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Hormonal Disorders

Hormones work in your body by regulating your growth, metabolism, sexual development and reproduction. Hormones can also significantly affect your mood. These chemical messengers are created by the endocrine system which consists of various glands and organs. Among the eight primary glands of the endocrine system, you will find the pineal gland, pituitary gland, the thymus, the thyroid, pancreas and the adrenal glands. Both male and female reproductive organs produce hormones along with the heart and digestive organs.

As we age, we can see normal hormonal changes as a result of our bodies’ development. Natural changes or fluctuations in our reproductive hormone levels can cause mood changes in our adolescence or at menopause. Medications, stress, injury, illness or fluid balance may all affect hormone levels. Having a blood disorder test performed by your doctor will look at your blood, urine or other bodily fluids in order to determine whether or not you are suffering from these health issues. If there is a possibility that you have an endocrine tumor, you may have to have an MRI done or X-rays in order to make that determination.

Largely Known Disorders Of The Endocrine System

Hormonal disorders may cause a wide variety of symptoms, relative to the part of the endocrine system that has been affected. The pituitary gland is as small as a pea, but disorders affecting it can cause issues with your growth and development. Disorders involving the thyroid may influence your level of energy production, mood, body temperature and oxygenation. Sexual function along with the expression of gender traits can be attributed to disorders of the reproductive system.

One of the most commonly known endocrine disorders is diabetes. This disease is characterized by your body’s inability to use insulin, which works to regulate your glucose level. The utilization of glucose by your body is its primary source of energy. The pancreas is responsible for producing insulin in your body. In those with type 1 diabetes, your body neglects to create insulin in response to the level of glucose in your bloodstream. In those with type 2 diabetes, your body continually produces insulin, but your cells are no longer able to react to that production properly, or the amount of insulin produced isn’t enough.

Among the many other common disorders related to hormones are thyroid disorders. Thyroid hormones in the body regulate how people produce energy and put it to work. When the production of these hormones goes into overdrive, it speeds up the metabolism and leads to weight loss, agitation and tremors. In the event the body does not produce enough thyroid hormones, it has the opposite effect on the body, causing weight gain along with low levels of energy. The organs and glands in your body generate minimal amounts of hormones, so any imbalance in the levels will cause changes in how your body reacts. If you suspect a hormonal imbalance in your body, your physician may order a series of diagnostic tests in order to determine whether or not you have a hormonal disorder. Symptoms could include fluctuations in weight, mood swings, energy levels that are up and down, body temperature changes, frequent urination or abnormal thirstiness or hunger.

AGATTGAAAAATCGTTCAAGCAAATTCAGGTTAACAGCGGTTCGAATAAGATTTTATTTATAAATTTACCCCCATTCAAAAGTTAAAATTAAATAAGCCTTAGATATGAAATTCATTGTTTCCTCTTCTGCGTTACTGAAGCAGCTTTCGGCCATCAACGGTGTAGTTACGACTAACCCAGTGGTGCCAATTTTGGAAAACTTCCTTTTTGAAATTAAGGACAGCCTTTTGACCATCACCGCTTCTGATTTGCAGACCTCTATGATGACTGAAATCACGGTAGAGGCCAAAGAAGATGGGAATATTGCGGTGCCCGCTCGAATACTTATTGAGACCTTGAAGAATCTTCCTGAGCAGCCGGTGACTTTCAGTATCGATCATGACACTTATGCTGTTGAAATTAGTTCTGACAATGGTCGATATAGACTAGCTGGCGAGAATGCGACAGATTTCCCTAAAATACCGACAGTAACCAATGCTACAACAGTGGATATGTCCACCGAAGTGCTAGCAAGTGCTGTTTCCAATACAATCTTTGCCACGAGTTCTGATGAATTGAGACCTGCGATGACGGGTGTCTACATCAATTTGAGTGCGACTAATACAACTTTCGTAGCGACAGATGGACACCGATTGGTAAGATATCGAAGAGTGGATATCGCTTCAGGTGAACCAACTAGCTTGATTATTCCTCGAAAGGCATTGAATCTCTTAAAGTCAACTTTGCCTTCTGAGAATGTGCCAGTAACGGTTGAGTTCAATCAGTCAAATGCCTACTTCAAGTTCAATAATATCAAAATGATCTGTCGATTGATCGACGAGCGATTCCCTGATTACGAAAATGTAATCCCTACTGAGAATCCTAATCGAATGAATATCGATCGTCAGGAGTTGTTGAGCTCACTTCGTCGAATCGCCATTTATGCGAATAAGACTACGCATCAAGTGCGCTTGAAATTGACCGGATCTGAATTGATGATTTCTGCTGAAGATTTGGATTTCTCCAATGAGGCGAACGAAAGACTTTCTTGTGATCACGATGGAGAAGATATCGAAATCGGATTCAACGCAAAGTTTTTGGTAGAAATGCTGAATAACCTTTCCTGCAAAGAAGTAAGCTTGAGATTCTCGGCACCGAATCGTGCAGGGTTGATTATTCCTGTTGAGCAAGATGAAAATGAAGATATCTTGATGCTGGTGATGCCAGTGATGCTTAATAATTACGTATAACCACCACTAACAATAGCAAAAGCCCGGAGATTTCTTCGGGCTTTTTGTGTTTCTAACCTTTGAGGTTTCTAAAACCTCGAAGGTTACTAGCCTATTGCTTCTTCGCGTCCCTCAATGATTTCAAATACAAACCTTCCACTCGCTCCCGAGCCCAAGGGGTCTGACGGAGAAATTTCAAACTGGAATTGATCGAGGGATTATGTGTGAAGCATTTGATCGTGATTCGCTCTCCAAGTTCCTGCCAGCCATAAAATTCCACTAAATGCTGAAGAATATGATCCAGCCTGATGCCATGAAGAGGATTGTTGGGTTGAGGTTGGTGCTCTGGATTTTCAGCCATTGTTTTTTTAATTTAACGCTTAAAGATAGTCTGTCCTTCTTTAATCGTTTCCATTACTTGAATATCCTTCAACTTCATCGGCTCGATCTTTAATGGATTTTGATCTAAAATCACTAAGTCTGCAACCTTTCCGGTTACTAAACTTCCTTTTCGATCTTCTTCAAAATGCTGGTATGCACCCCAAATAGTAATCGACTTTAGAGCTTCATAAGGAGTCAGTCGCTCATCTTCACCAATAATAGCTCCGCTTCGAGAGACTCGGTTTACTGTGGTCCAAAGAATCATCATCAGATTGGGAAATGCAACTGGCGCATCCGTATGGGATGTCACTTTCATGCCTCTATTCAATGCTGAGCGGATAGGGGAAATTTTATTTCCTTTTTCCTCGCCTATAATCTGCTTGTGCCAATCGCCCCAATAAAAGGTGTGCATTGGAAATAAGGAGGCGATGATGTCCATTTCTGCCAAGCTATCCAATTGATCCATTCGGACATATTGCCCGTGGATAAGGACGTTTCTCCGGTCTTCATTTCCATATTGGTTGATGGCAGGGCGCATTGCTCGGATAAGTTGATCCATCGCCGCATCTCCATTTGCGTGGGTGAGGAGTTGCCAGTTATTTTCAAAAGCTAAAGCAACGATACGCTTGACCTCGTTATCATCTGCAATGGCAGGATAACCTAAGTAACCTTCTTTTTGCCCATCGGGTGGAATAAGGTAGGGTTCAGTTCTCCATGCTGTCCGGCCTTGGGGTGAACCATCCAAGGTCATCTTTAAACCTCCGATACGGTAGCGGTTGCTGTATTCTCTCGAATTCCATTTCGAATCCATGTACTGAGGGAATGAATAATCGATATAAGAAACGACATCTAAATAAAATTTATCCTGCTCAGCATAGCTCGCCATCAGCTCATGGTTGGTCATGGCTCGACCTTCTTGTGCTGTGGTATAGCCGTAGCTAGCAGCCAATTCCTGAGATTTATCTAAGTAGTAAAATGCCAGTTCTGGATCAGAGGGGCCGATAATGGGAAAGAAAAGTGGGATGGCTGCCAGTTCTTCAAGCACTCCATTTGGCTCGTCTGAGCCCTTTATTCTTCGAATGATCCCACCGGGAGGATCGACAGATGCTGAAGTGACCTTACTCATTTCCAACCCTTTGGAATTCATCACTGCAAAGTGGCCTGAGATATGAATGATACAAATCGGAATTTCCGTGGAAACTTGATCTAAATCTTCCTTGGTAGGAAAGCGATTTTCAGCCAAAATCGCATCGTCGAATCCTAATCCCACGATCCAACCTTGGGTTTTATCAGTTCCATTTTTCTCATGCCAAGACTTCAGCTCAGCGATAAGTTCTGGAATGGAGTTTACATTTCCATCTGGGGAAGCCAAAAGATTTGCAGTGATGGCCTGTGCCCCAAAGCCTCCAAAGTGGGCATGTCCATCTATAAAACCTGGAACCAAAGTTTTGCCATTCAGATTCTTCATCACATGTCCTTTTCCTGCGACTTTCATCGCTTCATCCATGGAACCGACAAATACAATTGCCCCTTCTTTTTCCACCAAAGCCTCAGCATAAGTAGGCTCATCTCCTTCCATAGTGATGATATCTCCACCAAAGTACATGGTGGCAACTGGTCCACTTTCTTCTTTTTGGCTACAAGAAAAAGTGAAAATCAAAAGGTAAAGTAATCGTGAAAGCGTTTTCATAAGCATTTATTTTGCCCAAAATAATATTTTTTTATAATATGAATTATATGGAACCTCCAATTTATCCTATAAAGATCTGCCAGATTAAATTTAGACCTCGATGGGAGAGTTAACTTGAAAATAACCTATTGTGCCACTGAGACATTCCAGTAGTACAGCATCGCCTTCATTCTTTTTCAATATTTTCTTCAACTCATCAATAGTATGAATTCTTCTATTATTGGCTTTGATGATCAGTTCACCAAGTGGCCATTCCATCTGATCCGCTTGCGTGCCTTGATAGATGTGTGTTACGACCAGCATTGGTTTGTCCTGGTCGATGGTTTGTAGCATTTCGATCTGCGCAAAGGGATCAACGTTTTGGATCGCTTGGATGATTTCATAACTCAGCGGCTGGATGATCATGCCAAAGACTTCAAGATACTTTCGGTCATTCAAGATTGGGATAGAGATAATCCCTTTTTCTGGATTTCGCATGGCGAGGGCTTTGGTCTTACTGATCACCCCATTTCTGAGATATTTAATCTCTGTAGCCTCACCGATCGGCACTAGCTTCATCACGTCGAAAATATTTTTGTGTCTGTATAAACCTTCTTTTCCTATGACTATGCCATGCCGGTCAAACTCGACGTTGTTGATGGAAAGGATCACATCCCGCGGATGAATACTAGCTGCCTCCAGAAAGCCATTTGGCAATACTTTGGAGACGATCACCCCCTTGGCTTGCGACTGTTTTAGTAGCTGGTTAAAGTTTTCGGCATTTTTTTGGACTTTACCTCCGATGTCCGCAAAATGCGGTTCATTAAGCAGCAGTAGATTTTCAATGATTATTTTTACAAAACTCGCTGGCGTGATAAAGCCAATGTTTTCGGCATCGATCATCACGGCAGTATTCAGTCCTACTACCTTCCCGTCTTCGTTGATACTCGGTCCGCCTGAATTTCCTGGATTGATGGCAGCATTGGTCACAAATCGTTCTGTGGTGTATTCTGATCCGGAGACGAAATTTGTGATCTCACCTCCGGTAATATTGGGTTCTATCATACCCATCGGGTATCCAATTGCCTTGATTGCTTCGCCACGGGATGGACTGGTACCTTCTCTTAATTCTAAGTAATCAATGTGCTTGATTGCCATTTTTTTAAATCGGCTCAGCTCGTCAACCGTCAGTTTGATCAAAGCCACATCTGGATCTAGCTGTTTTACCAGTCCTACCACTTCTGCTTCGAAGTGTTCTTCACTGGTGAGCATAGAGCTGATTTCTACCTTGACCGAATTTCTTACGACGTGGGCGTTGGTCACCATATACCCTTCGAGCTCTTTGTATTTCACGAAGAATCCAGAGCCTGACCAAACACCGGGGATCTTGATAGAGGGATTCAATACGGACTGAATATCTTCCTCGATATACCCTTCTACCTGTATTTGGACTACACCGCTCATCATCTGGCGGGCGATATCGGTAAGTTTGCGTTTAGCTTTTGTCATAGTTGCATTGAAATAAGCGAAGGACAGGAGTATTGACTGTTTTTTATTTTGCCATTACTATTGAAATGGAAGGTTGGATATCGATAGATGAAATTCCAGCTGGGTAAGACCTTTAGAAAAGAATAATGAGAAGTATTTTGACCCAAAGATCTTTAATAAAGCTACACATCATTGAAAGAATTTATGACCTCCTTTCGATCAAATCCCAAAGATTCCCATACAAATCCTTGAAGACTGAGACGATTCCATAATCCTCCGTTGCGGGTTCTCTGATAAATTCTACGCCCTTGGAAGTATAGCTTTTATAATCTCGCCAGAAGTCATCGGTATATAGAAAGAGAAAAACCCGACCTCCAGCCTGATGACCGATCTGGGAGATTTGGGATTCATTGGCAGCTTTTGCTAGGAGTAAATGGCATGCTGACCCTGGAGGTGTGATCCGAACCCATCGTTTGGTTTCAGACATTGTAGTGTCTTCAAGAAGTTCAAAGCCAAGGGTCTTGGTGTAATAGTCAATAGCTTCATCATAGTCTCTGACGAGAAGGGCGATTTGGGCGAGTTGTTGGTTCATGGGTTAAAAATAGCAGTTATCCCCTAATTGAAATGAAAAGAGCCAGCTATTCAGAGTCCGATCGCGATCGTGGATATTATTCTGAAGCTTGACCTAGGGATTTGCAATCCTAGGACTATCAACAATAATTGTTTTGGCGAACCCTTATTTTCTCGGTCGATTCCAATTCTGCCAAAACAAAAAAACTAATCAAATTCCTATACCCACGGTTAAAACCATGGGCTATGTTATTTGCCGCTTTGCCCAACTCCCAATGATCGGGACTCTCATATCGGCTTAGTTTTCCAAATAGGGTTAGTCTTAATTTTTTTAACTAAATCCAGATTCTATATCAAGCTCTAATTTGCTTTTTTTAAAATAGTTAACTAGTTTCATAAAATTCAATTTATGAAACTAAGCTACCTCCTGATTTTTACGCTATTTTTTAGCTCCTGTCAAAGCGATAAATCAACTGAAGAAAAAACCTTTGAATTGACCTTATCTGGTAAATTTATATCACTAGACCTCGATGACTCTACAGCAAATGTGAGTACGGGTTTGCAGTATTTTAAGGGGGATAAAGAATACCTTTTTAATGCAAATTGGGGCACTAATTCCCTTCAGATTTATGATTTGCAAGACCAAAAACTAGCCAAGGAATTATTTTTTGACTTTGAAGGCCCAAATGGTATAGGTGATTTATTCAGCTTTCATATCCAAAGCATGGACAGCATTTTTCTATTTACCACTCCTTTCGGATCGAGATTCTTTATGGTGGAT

Testing Hormone Levels

There are batteries of tests that physicians can perform in order to determine if you have a hormone disorder. Depending on the section of your endocrine system of which your practitioner wishes to have a look at, he or she may order any number of tests. Blood tests are typically utilized in the process of diagnosing disorders of the endocrine system. These blood tests can be used to give a diagnosis on reproductive imbalances, thyroid and pituitary disorders. Diabetes testing is done based on the amount of glucose in your urine or blood. A few of the disorders of the endocrine system are testing by taking a sample of your saliva.

There are a variety of hormonal disorders that can be caused by tumors on your glands. A pituitary gland tumor may cause reproductive disorders, developmental issues or visual disturbances. If you or your doctor suspects that you may have a pituitary tumor, he or she may take blood and urine tests as well as ordering a vision test. In order to identify whether or not a tumor is present, your physician can have x-rays or an MRI done.

A routine medical evaluation can sometimes lead to the discovery of a hormone imbalance. Your doctor will need to do a complete assessment in order to begin the process. If he or she feels that further evaluation is needed, he or she may order you to have testing to see if you have any hormonal disorders.